Written By: Pamela S. Turner
Publisher: Charlesbridge (February 2, 2016)
I received a copy from the publisher to evaluate as a nominee in the Cybils Awards
After reading this one, I was in a quandary. I loved the writing- there were several times when I laughed out loud at the phrasing used by the author. I thought the story was an important one. There are great authors notes and a timeline included in the back.
What’s the problem?
So.many.battles. Described in excruciating detail. If that’s your thing (or your kid’s thing)- cool. Let me tell you about Samurai:
“Samurai craved job security”
Never thought about that before this, but yeah, I could see that.
This story is so well written and entertaining that it’s hard for me to admit I was bored. I kept reading to find out what happened, but it was like how some people feel reading LOTR. They are walking and walking and walking. In this case, they are fighting, and you can picture their exact armor and weapons in all their gloriousness.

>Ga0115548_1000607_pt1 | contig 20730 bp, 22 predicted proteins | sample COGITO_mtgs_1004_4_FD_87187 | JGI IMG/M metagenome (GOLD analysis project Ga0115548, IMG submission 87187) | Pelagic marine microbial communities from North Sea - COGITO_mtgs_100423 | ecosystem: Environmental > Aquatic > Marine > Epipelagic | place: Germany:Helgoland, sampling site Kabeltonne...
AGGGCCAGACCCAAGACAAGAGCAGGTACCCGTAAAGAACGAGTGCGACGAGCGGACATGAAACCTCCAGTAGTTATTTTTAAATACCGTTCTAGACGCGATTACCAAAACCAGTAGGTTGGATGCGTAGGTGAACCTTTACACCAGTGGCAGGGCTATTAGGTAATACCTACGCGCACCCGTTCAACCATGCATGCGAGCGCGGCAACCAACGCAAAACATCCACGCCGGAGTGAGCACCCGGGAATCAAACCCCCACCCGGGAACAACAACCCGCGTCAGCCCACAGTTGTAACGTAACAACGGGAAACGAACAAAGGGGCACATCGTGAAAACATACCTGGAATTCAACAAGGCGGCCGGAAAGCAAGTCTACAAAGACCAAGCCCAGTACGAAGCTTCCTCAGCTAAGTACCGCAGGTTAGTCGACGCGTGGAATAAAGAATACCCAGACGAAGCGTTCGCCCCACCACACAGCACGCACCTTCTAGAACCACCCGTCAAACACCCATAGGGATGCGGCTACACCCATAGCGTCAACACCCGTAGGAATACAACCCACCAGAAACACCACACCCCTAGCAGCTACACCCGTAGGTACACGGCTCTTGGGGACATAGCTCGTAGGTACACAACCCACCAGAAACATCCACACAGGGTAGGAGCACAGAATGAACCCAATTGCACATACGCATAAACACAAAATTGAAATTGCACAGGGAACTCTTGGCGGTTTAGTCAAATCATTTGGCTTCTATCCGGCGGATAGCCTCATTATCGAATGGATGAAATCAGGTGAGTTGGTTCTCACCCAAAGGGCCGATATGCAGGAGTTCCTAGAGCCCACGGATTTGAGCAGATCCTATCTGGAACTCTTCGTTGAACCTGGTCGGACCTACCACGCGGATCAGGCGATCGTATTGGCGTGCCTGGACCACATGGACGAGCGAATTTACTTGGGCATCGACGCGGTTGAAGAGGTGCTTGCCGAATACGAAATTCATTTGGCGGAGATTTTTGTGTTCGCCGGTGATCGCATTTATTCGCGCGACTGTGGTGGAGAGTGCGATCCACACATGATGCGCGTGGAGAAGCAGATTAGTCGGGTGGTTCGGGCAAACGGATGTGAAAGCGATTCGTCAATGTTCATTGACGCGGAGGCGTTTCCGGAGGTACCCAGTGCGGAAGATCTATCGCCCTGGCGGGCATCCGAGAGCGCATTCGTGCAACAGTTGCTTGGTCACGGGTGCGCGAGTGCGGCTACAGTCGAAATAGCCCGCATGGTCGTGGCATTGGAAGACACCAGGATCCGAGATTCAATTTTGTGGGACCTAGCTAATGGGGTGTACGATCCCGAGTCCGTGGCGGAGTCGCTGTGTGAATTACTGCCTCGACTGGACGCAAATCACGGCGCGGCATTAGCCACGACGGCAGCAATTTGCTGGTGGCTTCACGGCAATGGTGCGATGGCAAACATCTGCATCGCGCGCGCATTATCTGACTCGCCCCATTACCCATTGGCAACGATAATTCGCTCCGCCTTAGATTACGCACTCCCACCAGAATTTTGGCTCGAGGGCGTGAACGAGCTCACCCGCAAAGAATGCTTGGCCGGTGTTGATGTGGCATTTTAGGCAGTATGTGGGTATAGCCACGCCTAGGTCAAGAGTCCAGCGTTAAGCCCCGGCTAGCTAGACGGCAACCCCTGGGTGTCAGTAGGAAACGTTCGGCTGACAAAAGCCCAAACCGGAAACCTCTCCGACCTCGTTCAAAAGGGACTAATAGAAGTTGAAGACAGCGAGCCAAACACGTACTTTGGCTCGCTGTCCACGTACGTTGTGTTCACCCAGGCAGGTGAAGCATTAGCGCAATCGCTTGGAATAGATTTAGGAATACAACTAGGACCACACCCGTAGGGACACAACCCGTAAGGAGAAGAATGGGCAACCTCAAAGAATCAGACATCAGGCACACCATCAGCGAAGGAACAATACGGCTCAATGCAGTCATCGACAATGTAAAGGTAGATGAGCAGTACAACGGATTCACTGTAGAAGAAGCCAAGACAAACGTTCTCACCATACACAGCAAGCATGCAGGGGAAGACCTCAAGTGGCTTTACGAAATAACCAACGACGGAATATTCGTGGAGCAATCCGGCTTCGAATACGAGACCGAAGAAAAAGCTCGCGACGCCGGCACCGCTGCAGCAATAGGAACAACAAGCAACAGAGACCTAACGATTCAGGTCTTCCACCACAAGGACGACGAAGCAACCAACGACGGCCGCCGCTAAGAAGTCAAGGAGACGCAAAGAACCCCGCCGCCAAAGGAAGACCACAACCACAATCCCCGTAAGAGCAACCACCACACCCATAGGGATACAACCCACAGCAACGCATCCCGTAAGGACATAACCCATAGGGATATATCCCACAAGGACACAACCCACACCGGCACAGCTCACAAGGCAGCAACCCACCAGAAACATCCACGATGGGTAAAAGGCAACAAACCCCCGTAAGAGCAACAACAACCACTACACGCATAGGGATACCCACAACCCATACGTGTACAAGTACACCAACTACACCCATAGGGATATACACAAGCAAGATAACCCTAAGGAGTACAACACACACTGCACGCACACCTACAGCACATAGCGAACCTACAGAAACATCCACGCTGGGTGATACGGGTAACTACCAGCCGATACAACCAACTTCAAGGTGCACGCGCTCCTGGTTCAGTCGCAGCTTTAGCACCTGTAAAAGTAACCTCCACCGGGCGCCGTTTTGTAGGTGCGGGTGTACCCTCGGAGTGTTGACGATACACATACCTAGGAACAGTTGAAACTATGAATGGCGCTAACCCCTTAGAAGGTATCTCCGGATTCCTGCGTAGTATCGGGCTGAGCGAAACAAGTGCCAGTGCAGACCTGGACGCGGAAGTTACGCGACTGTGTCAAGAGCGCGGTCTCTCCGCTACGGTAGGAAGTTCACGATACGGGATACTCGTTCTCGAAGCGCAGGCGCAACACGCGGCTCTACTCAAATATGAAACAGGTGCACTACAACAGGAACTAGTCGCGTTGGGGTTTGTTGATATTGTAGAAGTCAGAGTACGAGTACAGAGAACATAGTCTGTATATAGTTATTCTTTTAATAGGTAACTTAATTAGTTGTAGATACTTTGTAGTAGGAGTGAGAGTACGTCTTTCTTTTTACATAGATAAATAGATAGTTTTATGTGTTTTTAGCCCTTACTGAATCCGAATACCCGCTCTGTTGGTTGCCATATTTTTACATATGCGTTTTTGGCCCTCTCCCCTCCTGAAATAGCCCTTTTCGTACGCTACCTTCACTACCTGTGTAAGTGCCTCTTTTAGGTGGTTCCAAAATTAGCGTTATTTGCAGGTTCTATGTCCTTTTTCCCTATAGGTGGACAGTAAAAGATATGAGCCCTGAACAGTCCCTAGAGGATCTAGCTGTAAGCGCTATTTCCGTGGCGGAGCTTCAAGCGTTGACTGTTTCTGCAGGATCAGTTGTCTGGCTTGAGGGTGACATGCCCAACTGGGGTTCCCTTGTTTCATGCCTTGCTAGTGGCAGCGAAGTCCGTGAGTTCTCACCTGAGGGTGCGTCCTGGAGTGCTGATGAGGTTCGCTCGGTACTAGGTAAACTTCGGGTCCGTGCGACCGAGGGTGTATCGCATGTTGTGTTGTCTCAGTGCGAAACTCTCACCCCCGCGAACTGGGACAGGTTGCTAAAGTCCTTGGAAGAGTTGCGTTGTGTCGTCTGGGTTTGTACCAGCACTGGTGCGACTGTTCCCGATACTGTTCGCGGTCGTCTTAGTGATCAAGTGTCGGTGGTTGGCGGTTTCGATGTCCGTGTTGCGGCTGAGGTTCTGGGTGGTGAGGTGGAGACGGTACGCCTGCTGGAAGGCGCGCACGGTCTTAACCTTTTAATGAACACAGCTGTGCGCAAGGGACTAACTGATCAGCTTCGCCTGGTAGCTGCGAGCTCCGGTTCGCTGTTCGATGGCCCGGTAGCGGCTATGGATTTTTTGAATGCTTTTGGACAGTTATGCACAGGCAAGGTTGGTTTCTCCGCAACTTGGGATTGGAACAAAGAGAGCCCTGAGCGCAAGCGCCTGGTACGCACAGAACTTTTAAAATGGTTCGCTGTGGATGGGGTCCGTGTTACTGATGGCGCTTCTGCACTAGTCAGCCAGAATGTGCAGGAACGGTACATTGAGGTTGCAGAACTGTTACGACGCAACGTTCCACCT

There is a pronunciation guide at the front- use it. Otherwise, you’ll be 143 pages in and still flip back to it to make sure you are saying their names correctly in your head.
Yoshitsune was like a Japanese King Arthur.(although the samurai code is very different from the knight’s code) Generations of people studied the Heike (the story of his dynasty), and the first version was compiled when the eye witnesses were still alive between 1198-1221. People loved Yoshitsune so much that they invented alternative endings to his story- a sort of medieval fan fiction. This book is a middle-grade re-telling of his real life story.
Homeschool note: I’m adding to our reading list when we come back around to that time in history.